Echoes of David Moyes as Louis Van Gaal grasps at straws
For Manchester United`s fans, manager Louis van Gaal`s attempts to explain their team`s shortcomings may be beginning to carry faint echoes of the reign of his doomed predecessor, David Moyes.
Manchester: For Manchester United`s fans, manager Louis van Gaal`s attempts to explain their team`s shortcomings may be beginning to carry faint echoes of the reign of his doomed predecessor, David Moyes.
United`s regression under Moyes was spectacular, but it was his continued insistence that progress was being made -- despite stark evidence to the contrary -- that particularly irked supporters.
Fans could just about countenance the team slipping back after the departure of Alex Ferguson, but hearing Moyes claim that his side should aspire to play like Manchester City or that Liverpool were travelling to Old Trafford as "favourites" was impossible to stomach.
With United still on course for Champions League qualification, Van Gaal`s stock has fallen no way near as low as Moyes`s did, but the defence he mounted after Monday`s FA Cup elimination by Arsenal raised more than a few eyebrows.
Asked whether he regretted his decision last September to sanction the departure of Danny Welbeck, who scored Arsenal`s winner, in order to make room for the misfiring Radamel Falcao, Van Gaal`s justification was unconvincing.
Falcao, he explained, had "scored four goals" and provided "three or four assists", while the Colombian`s presence, he said, "stimulates" his team-mates.
The Dutchman also identified Antonio Valencia as United`s best player, despite the fact that, having been caught out of position for Nacho Monreal`s opener, it was the Ecuadorean`s under-hit back-pass that allowed Welbeck to run through and settle the tie.
But there was no disguising the bare facts, following a night that ended with Angel di Maria being sent off after reacting to a yellow card for diving by petulantly plucking referee Michael Oliver`s shirt.
There will be no first-season silverware for Van Gaal, who has habitually been quick to make an impression at his former clubs, while United will go two seasons without a significant trophy for the first time in 26 years.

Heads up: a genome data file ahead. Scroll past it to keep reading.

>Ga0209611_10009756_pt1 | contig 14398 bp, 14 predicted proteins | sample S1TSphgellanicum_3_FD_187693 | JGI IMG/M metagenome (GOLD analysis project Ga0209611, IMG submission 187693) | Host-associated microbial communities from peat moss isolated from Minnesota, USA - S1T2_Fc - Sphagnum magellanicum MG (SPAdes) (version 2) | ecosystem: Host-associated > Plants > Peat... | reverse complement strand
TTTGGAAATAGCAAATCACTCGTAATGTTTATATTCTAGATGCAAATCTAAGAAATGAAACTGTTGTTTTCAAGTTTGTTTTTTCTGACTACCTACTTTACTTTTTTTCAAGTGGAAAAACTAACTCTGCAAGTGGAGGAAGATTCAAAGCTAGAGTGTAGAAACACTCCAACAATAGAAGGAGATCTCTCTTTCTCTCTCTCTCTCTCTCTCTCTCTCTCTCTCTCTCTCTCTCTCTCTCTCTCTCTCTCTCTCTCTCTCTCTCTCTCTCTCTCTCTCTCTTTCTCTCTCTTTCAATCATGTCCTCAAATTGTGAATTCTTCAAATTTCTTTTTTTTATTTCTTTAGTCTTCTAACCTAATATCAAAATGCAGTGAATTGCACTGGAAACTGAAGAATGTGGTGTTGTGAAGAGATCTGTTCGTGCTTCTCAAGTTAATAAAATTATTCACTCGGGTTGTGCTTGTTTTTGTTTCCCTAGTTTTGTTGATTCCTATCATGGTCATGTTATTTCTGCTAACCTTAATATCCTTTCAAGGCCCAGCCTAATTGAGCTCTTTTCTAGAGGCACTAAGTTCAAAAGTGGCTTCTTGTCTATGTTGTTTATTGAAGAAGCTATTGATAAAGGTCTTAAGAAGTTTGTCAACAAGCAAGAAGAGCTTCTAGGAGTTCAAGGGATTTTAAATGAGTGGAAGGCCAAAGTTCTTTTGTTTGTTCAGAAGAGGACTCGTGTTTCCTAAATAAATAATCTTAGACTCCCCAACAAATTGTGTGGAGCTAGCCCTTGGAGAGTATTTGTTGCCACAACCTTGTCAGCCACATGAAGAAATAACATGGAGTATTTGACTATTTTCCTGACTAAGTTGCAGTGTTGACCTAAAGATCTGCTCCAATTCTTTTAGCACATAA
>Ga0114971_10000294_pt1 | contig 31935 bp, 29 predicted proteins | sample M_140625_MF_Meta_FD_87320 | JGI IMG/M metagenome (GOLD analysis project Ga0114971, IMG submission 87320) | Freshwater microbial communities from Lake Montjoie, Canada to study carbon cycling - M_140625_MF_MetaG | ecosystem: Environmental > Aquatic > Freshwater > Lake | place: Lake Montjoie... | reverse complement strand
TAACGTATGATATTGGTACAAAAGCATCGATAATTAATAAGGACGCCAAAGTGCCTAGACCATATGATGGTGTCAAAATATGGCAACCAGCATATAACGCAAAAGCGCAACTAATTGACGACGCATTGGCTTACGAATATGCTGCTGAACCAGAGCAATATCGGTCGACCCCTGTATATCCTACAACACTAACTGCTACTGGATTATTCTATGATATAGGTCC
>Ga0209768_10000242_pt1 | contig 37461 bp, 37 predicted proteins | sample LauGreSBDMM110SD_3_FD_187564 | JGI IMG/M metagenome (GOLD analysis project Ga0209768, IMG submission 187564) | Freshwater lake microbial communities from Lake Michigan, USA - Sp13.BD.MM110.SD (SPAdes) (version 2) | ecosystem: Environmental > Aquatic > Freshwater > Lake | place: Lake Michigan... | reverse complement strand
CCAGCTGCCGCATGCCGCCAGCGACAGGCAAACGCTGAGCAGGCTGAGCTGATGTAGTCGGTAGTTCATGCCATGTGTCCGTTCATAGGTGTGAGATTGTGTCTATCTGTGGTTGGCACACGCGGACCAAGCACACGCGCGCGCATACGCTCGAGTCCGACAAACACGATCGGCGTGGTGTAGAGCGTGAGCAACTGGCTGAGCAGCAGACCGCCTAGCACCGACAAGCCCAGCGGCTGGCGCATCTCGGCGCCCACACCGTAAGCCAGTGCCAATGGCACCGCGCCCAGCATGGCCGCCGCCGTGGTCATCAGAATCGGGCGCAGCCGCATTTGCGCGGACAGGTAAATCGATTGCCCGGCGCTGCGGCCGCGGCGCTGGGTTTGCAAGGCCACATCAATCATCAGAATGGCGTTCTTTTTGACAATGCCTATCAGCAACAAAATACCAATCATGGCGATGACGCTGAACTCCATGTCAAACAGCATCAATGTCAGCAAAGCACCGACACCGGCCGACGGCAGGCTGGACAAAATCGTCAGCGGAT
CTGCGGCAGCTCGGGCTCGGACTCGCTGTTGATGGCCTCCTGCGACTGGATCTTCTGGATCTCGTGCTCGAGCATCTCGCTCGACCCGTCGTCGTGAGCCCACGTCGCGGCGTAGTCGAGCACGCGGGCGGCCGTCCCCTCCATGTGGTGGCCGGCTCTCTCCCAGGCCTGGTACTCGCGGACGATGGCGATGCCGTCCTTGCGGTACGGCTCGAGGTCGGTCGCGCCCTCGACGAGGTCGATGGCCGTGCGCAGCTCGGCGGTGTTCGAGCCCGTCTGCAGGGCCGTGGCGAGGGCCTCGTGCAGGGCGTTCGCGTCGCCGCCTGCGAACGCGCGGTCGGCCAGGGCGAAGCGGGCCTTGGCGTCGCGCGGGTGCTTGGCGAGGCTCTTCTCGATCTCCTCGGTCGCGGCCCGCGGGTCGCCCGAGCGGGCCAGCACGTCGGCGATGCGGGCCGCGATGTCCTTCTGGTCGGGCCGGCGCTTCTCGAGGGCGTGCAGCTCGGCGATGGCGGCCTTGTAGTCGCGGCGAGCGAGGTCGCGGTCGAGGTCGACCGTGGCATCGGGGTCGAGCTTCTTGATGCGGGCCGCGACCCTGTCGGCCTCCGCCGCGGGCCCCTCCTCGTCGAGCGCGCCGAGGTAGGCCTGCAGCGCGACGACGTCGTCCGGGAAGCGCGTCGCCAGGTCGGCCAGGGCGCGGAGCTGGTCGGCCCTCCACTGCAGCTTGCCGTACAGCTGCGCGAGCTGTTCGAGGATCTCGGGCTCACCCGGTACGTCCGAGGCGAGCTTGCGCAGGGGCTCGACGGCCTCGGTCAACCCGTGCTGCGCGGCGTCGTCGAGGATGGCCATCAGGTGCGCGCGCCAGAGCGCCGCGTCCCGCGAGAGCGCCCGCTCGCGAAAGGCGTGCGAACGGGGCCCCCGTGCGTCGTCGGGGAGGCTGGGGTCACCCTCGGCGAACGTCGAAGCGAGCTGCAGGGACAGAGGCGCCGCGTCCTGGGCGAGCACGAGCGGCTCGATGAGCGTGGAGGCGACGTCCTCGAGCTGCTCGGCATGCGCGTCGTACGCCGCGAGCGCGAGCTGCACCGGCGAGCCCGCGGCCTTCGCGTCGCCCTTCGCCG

Elsewhere, reaction to United`s failure was less sugar-coated, with former captain Roy Keane branding the defending that led to Arsenal`s opener "disgraceful" and warning it would be a "disaster" if they now failed to qualify for the Champions League for a second season running.Writing in The Daily Telegraph, Henry Winter said: "Van Gaal is a highly respected manager, boasting one of the best CVs in the game, but he has not got the defence organised or midfield and attack joined up enough."
According to Oliver Kay of The Times, for all Van Gaal`s insistence that his philosophy is taking root, United continue to resemble "an expensive jigsaw with several pieces missing and others in the wrong place".
Currently two points above fifth-place Liverpool and a point below third-place Arsenal in the race for a top-four finish, United now face a formidable month of fixtures that will define their season.
Their next five league games include home matches against Tottenham Hotspur and champions Manchester City and trips to in-form Liverpool and league leaders Chelsea.
"It`s a massive, massive last two months of the season for them," former defender Phil Neville told the BBC.
"The results have been OK, but the performances have got to improve."
Van Gaal, though, declared that his team would emerge stronger from their FA Cup elimination, which saw Arsenal end a run of 10 games without victory at Old Trafford.
"We have to recover of course and we are sportsmen, so you have to recover, but I cannot say that the motivation of my team was bad," he said.
"No, it is always good. We have showed a fantastic fighting spirit."